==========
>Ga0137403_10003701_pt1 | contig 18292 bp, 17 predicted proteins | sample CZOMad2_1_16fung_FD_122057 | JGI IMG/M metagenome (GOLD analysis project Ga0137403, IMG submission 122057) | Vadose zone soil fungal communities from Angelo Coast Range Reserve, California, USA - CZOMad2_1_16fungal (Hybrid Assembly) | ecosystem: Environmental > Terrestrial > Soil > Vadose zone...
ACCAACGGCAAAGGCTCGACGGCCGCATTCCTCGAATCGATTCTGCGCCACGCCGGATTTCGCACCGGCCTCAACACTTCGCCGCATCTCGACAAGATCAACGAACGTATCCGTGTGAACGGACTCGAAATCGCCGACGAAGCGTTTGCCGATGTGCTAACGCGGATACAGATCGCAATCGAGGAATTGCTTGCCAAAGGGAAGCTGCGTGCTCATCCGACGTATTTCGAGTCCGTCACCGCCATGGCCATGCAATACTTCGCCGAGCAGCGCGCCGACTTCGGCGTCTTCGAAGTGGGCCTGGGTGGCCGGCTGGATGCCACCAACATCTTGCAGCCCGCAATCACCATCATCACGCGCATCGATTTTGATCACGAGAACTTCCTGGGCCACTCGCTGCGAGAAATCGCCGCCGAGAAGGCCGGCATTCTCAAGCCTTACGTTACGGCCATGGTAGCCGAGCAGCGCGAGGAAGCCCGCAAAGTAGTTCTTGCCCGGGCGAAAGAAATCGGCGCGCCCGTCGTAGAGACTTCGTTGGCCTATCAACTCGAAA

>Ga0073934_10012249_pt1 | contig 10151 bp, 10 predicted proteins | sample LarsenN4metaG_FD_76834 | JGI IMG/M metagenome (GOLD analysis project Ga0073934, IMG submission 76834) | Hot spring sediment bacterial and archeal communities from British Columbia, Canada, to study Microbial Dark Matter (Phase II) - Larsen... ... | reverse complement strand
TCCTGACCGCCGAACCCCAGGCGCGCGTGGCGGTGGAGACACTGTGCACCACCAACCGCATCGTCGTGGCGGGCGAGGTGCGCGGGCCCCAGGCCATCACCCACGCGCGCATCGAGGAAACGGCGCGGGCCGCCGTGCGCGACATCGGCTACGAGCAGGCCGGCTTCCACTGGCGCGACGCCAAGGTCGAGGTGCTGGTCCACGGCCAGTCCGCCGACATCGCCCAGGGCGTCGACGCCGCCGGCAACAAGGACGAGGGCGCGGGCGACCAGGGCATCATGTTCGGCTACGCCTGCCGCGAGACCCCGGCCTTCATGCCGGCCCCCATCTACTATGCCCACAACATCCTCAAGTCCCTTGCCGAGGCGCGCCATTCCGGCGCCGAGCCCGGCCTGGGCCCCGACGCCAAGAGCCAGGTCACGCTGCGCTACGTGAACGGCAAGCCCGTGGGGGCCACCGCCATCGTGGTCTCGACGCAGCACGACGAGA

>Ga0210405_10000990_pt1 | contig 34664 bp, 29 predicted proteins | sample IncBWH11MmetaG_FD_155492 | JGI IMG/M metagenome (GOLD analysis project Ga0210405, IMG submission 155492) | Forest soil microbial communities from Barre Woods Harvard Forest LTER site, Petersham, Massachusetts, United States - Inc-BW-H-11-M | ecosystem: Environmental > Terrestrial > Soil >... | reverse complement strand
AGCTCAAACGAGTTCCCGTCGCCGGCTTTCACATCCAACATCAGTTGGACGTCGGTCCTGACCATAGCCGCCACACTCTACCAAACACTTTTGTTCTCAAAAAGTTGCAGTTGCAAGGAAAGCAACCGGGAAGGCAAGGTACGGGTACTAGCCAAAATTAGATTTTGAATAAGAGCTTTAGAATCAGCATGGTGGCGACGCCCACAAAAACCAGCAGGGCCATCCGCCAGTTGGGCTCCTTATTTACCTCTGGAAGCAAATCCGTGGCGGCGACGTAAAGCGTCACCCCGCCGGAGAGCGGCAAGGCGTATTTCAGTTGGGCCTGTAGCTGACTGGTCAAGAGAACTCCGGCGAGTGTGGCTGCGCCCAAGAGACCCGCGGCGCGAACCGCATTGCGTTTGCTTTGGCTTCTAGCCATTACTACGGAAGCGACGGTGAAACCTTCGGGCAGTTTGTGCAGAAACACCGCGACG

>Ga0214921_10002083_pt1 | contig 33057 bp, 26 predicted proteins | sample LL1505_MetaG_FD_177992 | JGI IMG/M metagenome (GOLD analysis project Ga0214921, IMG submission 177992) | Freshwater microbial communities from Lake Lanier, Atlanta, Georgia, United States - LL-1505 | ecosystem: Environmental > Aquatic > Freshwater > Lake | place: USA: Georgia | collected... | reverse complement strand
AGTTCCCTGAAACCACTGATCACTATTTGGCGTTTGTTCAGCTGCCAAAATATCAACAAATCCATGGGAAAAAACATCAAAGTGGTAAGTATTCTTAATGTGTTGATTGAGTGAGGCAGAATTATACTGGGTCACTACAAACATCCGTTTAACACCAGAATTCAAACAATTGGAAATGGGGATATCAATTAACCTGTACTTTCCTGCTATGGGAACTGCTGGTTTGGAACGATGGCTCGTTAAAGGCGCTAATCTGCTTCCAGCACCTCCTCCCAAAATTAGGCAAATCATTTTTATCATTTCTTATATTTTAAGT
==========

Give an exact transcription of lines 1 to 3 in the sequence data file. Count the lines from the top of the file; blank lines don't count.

>Ga0137403_10003701_pt1 | contig 18292 bp, 17 predicted proteins | sample CZOMad2_1_16fung_FD_122057 | JGI IMG/M metagenome (GOLD analysis project Ga0137403, IMG submission 122057) | Vadose zone soil fungal communities from Angelo Coast Range Reserve, California, USA - CZOMad2_1_16fungal (Hybrid Assembly) | ecosystem: Environmental > Terrestrial > Soil > Vadose zone...
ACCAACGGCAAAGGCTCGACGGCCGCATTCCTCGAATCGATTCTGCGCCACGCCGGATTTCGCACCGGCCTCAACACTTCGCCGCATCTCGACAAGATCAACGAACGTATCCGTGTGAACGGACTCGAAATCGCCGACGAAGCGTTTGCCGATGTGCTAACGCGGATACAGATCGCAATCGAGGAATTGCTTGCCAAAGGGAAGCTGCGTGCTCATCCGACGTATTTCGAGTCCGTCACCGCCATGGCCATGCAATACTTCGCCGAGCAGCGCGCCGACTTCGGCGTCTTCGAAGTGGGCCTGGGTGGCCGGCTGGATGCCACCAACATCTTGCAGCCCGCAATCACCATCATCACGCGCATCGATTTTGATCACGAGAACTTCCTGGGCCACTCGCTGCGAGAAATCGCCGCCGAGAAGGCCGGCATTCTCAAGCCTTACGTTACGGCCATGGTAGCCGAGCAGCGCGAGGAAGCCCGCAAAGTAGTTCTTGCCCGGGCGAAAGAAATCGGCGCGCCCGTCGTAGAGACTTCGTTGGCCTATCAACTCGAAA

>Ga0073934_10012249_pt1 | contig 10151 bp, 10 predicted proteins | sample LarsenN4metaG_FD_76834 | JGI IMG/M metagenome (GOLD analysis project Ga0073934, IMG submission 76834) | Hot spring sediment bacterial and archeal communities from British Columbia, Canada, to study Microbial Dark Matter (Phase II) - Larsen... ... | reverse complement strand